The laws of football evolve slowly. Very slowly. Almost at a glacial pace. But watching various sports in this lovely (if wet) summer of Olympics on our doorstep shows how other sports develop and innovate, to preserve and develop the qualities and challenges of that sport. That begs the question: what rule changes could football adopt that would improve it?
The guardians of the rules of the game are the eight members of FIFA’s International Football Association Board. Half of those members are from FIFA itself, the other half from each of the English, Scottish, Welsh and Northern Irish FAs – this is one of the privileges afforded to the Brits in recognition of having codified and developed the game more than 100 years ago. Personally, I think that structure should be ditched but that’s not relevant right now.
As a preliminary point, I’m not going to say much about goal-line technology. The case for it at the elite level of football is obvious, and the IFAB and Blatter finally realised that they just had to accept it. The only issue now is working out the most suitable technology. But beyond goal-line technology, what could improve the game? Here are my thoughts:
Field hockey does it. Ice hockey does it. Handball does it. Both forms of rugby do it. So why not football? How often do we see a soft yellow card awarded and a little while later for there to be another incident, perhaps more deserving of a yellow than the first, but which means the referee has a dilemma; should a second yellow be given, with the consequence that the player and his team would suffer the disproportionate punishment of losing a player for the rest of the game? Or should the incident be ignored, despite it meriting punishment beyond a free-kick? Then there are the cynical offences, where a player takes a yellow for the team, knowing that there is no real consequence for illegitimately blocking an attack, tripping an opponent etc. And what about all the abuse handed out by players to each other and referees? Referees seem to feel helpless in the face of the tirades of expletive-laced whinging, obviously fearing that in applying the rules literally they would make matches a farce.
The answer to all of these problems and more is obvious: have a sin-bin, so that players can be appropriately punished; a bit like Goldilocks’ porridge, the punishment needs to be not too much, not too little, it needs to be just right. And removing players for five, ten or fifteen minutes would seem to do the trick.
The IFAB looked at sin-bins in 2009, but rejected the idea, without deigning to explain the reasons. The reason for the rejection might have had something to do with their quaint obsession with having a single body of rules that applies at levels of the game, with a view that sin-bins wouldn’t work on Hackney Marshes etc. That seems to be changing with the goal-line technology debate, so perhaps the IFAB will eventually get round to looking again at sin-bins.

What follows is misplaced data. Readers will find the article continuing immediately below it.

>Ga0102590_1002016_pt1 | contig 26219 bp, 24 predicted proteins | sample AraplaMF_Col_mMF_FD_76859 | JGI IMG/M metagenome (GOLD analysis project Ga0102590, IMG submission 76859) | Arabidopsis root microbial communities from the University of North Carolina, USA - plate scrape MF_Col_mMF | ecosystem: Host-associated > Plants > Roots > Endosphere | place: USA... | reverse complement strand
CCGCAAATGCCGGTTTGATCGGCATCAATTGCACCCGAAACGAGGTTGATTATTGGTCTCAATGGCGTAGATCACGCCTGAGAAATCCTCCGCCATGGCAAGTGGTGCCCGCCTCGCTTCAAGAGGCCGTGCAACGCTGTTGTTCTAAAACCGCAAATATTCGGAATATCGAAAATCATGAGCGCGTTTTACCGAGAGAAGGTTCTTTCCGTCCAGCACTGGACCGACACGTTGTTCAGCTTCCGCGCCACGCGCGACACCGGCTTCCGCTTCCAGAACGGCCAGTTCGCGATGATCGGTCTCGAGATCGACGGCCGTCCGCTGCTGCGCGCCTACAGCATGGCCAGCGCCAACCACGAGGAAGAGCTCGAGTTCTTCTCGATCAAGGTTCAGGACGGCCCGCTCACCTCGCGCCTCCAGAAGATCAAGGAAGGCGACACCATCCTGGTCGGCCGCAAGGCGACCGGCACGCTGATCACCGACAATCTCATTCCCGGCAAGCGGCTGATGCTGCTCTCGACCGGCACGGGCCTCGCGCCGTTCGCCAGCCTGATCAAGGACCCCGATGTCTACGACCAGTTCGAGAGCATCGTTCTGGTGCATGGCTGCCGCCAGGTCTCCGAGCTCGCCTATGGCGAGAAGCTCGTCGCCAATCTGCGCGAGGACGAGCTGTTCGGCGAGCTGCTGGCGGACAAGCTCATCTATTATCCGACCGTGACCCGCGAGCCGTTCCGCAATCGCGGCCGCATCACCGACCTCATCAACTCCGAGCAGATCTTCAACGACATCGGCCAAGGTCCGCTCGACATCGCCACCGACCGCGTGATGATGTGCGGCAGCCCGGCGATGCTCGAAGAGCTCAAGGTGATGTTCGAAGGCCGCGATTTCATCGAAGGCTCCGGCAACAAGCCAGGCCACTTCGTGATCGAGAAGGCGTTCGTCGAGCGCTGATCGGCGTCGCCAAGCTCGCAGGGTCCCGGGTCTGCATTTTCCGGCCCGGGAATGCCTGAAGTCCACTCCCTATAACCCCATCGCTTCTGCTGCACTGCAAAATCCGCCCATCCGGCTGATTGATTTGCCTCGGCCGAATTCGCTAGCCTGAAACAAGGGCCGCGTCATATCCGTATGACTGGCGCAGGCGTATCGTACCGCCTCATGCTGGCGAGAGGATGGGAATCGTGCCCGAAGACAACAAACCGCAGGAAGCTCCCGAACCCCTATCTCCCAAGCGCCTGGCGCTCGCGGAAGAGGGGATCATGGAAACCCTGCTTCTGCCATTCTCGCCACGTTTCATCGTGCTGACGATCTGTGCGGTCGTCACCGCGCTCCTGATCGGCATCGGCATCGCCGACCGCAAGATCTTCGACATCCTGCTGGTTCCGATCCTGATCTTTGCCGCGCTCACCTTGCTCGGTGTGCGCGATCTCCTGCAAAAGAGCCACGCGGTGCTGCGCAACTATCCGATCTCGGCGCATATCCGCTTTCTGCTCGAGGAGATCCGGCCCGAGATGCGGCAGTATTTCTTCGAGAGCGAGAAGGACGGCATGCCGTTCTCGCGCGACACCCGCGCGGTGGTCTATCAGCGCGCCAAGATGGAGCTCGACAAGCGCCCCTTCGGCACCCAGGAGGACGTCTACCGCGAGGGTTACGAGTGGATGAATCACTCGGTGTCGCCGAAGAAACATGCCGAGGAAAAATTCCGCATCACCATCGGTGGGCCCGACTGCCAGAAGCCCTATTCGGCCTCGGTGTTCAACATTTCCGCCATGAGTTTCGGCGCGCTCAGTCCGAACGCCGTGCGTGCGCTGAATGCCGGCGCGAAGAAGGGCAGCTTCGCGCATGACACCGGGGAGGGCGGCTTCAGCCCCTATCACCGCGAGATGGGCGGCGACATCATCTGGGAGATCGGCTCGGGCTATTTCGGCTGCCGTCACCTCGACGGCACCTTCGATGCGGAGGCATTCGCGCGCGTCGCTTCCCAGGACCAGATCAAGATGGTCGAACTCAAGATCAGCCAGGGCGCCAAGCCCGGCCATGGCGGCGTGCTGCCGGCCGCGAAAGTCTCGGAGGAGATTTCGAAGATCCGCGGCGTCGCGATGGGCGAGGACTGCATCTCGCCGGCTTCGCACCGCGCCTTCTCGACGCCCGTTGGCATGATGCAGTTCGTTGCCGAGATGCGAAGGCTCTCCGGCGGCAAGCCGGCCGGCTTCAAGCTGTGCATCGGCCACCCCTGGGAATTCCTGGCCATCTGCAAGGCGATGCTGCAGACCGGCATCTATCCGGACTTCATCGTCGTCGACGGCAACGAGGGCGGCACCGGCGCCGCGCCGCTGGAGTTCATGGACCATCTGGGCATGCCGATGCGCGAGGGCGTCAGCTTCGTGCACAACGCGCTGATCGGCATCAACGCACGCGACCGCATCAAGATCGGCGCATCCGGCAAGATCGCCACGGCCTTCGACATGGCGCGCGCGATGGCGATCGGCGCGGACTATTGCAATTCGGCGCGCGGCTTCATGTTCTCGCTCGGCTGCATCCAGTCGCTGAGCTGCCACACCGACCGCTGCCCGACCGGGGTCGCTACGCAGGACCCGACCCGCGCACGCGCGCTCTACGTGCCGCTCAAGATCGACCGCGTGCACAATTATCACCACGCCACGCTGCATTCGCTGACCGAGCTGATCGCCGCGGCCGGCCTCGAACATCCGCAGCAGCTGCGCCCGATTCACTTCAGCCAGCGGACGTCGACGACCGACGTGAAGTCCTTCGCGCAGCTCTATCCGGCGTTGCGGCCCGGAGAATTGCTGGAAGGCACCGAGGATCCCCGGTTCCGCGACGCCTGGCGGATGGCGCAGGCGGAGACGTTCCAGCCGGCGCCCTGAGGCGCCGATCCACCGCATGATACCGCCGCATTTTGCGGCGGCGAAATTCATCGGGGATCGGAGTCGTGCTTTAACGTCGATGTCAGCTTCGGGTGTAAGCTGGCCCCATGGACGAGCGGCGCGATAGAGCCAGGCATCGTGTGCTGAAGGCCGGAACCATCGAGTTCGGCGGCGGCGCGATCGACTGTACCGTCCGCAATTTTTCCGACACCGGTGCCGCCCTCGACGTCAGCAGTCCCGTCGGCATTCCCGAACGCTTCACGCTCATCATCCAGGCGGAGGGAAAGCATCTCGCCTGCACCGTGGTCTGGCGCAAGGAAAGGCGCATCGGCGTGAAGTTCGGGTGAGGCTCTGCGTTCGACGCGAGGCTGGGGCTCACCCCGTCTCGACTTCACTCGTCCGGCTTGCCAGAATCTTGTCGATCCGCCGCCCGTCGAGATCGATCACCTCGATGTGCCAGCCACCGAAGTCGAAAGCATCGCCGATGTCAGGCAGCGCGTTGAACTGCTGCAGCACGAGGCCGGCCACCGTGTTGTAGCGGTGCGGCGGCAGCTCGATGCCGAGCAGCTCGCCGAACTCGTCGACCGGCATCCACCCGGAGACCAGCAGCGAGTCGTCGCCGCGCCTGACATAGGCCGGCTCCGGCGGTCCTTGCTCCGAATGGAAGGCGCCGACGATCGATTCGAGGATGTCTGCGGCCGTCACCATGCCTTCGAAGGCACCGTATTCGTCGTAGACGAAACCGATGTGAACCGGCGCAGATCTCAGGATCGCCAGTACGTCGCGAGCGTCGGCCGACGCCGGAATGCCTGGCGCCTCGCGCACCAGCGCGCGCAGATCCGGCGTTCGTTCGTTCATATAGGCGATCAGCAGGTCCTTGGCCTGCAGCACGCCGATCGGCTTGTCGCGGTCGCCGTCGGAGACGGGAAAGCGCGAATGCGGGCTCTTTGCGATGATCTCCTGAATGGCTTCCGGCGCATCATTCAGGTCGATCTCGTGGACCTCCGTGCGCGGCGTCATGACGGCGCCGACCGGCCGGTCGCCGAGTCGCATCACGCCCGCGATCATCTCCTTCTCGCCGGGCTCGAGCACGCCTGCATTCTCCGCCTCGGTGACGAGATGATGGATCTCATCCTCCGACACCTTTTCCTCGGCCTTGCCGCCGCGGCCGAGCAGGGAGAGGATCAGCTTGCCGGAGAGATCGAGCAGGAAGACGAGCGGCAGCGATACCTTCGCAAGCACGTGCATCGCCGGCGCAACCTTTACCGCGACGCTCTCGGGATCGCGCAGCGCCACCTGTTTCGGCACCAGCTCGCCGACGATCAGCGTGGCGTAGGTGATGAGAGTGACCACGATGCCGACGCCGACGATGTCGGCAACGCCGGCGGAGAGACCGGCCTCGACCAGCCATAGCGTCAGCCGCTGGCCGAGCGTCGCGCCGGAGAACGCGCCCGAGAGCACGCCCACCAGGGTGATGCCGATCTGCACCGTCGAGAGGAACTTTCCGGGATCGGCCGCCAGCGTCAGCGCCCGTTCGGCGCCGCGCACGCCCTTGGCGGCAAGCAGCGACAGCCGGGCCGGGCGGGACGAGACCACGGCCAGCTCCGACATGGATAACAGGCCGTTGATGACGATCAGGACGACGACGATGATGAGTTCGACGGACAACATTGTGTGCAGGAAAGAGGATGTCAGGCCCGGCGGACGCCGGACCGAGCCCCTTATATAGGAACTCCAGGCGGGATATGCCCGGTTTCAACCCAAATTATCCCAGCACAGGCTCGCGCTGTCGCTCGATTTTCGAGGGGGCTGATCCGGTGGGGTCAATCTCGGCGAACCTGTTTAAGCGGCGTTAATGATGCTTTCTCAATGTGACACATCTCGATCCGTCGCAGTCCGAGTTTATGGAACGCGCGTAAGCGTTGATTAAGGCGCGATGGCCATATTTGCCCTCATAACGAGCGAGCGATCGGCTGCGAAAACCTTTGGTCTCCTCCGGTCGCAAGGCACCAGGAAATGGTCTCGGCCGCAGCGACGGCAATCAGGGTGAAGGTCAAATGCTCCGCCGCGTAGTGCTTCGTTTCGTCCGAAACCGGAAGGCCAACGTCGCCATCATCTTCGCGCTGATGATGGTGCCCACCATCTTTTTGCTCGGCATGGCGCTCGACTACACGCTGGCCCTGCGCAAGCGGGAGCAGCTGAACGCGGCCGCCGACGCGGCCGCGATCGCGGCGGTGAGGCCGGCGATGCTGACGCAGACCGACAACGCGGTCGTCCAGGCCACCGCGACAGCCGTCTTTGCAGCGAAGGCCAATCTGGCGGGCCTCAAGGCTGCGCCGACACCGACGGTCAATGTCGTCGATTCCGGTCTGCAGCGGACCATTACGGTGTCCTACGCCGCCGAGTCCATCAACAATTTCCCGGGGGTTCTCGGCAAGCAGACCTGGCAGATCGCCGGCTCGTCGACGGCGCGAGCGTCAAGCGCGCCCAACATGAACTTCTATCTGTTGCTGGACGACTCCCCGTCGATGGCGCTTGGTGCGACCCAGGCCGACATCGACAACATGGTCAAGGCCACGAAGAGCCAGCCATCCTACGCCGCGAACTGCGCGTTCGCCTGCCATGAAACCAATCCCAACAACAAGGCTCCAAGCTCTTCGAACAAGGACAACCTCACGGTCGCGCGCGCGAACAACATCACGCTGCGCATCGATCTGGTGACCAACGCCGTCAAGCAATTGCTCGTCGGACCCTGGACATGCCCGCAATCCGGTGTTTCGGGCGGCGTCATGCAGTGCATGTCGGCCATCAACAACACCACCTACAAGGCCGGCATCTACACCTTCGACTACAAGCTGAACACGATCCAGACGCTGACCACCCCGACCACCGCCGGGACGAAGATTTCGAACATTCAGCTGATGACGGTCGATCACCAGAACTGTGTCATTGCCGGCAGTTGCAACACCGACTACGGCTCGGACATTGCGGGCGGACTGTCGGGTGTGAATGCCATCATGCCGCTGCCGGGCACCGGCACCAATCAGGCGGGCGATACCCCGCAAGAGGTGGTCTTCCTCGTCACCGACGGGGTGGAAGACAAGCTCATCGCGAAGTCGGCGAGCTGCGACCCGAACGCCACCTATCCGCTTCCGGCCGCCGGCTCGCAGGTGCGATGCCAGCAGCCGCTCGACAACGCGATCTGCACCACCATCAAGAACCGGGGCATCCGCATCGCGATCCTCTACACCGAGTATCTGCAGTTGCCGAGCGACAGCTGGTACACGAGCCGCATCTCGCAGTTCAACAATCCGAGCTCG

Changing the throw-in:
Any Orcs reading this will be laughing at this point: typical whining southerner, complaining about Rory Delap’s missiles. In fact, I don’t criticise Delap or Pulis, they were just clever enough to spot a way of exploiting a weakness in the rules. But those missiles should not have a place in football. They are a device to get around what the game is actually about, i.e. controlling and using the ball without the use of hands. And they are based on an idea of creating chaos and feeding off the opportunities that come from that chaos. I don’t see that as being something that should be encouraged.
So how about changing the throw-in action, to make it harder to launch missiles? Instead of the thrower getting the leverage of taking a run-up and taking the ball all the way behind his head, make it done from a standing position and with the hands going no further back than the top of the thrower’s head. That way the thrower’s range will be much more limited, and it would encourage real football.
Reform indirect free-kicks:
Isn’t it annoying when a rapid attack is ended by a defender’s foul, the net result of which is that the offending defenders get the chance to regroup while the attacking team gather for the indirect free-kick? Why should the team that has had a player fouled be the one that loses the advantage?
I reckon football should follow hockey, which a few years ago allowed a player taking a free-hit to pass to himself. That means that player can immediately drive into space, since he doesn’t need to wait for his teammates to gather. Opponents that are within five metres can’t challenge or get in the way of the player that has taken the free-hit in that way, else they get sin-binned. This gives the team that has been fouled a real advantage; it creates chances to exploit space to greatest effect. It also means that there’s less complaining at referees, since the priority for the fouling team is to get into defensive position before the opponent drives into space.
Those are my suggestions. Do you have other ideas for improving the game, whether taken from other sports or not?
Written by 26may